This March has been an exceptionally busy month with a lot of work to be done, travelling, and getting home late from work. That I have only recorded 31 species is not a reflection of decreasing bird life in our garden, but rather a lack of opportunity to truly enjoy the birds. Certainly the early mornings are still heralded with the soft, melodious calls of the Cape Robin and sometimes the distinctive sounds of the Barthroated Apalis flitting through the foliage outside my window. Interestingly enough, the Streakyheaded Canary was the first on my list this month. Outside of aloe blooming season these birds, for some reason, seem to prefer the back garden. As noted last month, they have started visiting the bird feeder in the front. The dapper Bokmakierie slid into the last position – yes, I am cheating for the month has not ended yet, but I am shortly to be on the road again. I love listening to the Bokmakierie calling in the early mornings and later in the afternoon and feel very privileged to see one hopping about on the lawn.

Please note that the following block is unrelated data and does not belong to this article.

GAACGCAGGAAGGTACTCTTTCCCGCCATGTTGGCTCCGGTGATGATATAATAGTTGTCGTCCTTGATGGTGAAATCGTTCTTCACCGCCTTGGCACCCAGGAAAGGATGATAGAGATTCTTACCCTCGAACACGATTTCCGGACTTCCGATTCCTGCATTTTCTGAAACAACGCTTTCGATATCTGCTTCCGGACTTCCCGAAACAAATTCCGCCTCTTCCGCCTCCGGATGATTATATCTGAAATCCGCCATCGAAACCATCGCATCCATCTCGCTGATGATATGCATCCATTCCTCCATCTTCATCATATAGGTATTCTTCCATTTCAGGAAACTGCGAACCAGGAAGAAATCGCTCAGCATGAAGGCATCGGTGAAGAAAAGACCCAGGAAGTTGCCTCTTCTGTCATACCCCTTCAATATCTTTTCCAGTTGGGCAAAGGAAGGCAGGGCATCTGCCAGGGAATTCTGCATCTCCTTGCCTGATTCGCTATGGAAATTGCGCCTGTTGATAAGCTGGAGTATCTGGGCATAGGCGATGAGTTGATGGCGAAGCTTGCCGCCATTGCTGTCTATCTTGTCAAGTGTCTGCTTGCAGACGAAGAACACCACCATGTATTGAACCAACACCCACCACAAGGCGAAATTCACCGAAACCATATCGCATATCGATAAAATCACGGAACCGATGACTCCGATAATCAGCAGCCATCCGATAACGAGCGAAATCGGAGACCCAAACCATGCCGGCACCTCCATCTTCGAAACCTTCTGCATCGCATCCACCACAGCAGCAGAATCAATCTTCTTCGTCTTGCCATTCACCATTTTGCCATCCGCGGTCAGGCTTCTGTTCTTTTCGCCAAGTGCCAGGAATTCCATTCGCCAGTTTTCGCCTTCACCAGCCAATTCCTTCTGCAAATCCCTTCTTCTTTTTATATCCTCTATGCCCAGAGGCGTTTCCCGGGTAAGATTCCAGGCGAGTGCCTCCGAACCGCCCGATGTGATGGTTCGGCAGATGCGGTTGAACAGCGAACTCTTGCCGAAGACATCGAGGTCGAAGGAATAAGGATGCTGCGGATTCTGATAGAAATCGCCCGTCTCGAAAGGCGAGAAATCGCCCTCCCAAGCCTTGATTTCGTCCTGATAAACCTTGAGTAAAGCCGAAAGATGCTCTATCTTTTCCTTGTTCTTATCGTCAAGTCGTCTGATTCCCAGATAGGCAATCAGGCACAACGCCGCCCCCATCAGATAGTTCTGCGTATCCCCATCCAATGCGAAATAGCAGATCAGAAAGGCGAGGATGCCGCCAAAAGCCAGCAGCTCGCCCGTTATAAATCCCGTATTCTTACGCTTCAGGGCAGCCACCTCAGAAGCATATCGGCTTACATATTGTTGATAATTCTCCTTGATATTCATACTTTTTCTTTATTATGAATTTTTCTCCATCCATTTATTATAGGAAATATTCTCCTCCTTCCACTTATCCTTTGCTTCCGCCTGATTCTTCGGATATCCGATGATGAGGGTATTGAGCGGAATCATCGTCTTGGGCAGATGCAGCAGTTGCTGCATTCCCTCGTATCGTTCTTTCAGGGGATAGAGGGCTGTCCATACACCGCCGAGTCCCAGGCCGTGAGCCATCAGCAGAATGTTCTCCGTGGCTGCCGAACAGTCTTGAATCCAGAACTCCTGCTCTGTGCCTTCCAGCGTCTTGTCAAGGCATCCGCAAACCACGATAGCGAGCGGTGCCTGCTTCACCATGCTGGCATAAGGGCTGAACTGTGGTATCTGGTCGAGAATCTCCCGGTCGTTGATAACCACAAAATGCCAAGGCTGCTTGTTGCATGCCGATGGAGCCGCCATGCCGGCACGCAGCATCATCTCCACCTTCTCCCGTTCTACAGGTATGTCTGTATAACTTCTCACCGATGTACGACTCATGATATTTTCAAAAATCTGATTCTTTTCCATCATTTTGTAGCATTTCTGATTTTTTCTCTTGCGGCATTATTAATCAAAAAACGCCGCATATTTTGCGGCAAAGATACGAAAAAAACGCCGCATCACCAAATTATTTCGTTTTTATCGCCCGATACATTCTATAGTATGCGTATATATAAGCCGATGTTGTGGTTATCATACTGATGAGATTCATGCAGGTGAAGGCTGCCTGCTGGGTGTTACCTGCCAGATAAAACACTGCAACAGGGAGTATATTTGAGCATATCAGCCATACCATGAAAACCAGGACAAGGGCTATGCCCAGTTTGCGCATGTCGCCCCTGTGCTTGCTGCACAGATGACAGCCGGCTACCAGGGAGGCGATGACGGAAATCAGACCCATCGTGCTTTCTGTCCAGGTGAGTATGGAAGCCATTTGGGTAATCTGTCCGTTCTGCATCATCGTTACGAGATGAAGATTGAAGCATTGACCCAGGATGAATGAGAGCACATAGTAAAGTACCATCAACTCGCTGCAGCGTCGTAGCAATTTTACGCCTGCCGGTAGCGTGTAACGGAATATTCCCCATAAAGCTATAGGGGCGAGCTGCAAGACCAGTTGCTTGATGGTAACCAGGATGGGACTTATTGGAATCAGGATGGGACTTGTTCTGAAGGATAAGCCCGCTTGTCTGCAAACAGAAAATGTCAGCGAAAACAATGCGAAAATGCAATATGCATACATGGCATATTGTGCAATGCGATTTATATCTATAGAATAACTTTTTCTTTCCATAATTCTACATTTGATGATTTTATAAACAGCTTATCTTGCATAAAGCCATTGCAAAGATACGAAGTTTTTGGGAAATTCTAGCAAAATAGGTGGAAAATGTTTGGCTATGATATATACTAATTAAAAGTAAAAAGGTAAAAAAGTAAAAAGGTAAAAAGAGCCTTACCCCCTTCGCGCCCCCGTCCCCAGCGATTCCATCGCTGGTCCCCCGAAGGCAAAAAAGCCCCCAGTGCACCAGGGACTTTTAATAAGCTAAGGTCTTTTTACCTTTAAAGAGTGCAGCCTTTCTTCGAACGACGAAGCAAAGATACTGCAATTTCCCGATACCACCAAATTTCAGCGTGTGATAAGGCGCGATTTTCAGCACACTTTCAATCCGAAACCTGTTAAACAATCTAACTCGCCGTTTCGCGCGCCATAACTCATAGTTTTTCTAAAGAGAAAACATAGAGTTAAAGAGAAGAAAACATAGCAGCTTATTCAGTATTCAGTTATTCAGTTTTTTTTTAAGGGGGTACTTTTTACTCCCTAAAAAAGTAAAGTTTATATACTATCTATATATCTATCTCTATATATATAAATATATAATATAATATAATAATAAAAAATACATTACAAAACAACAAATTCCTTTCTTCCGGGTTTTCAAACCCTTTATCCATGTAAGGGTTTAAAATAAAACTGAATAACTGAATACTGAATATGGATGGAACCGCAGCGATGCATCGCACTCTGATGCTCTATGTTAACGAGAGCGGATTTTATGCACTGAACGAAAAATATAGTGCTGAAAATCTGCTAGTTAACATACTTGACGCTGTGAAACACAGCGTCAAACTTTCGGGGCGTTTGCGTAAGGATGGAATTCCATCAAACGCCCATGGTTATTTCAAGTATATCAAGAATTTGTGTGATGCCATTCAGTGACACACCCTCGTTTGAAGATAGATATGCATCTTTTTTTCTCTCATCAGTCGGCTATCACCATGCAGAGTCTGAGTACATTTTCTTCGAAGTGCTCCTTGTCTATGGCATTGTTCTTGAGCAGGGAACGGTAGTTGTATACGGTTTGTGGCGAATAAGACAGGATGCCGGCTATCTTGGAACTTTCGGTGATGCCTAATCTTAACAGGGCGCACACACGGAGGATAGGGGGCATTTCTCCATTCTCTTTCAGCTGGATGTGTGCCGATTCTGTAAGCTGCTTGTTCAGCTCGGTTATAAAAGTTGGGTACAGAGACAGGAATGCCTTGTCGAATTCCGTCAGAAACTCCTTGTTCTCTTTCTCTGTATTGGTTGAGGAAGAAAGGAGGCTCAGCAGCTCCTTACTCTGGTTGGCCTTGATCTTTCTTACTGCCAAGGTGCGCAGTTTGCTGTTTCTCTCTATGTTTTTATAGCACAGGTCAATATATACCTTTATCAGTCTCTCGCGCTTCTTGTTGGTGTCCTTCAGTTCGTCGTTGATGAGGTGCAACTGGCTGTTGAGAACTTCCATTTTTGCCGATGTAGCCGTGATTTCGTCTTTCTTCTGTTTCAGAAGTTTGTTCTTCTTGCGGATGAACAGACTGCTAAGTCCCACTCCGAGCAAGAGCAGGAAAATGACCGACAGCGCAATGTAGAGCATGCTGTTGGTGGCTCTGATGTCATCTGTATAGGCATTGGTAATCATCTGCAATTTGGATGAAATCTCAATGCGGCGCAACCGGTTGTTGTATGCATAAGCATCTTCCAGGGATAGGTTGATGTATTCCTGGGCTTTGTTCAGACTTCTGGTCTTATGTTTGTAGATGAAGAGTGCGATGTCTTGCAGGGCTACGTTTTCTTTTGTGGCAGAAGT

The mud nest of the Lesserstriped swallows has fallen down from the eaves and these beautiful birds are gathering in increasingly large flocks swooping through the air in the late afternoon light. I will miss them when they go and I am in awe of the long trek they make between continents.
My March list is:
Black Sunbird (Amethyst)
Cape Turtle Dove
Greater Double-collared Sunbird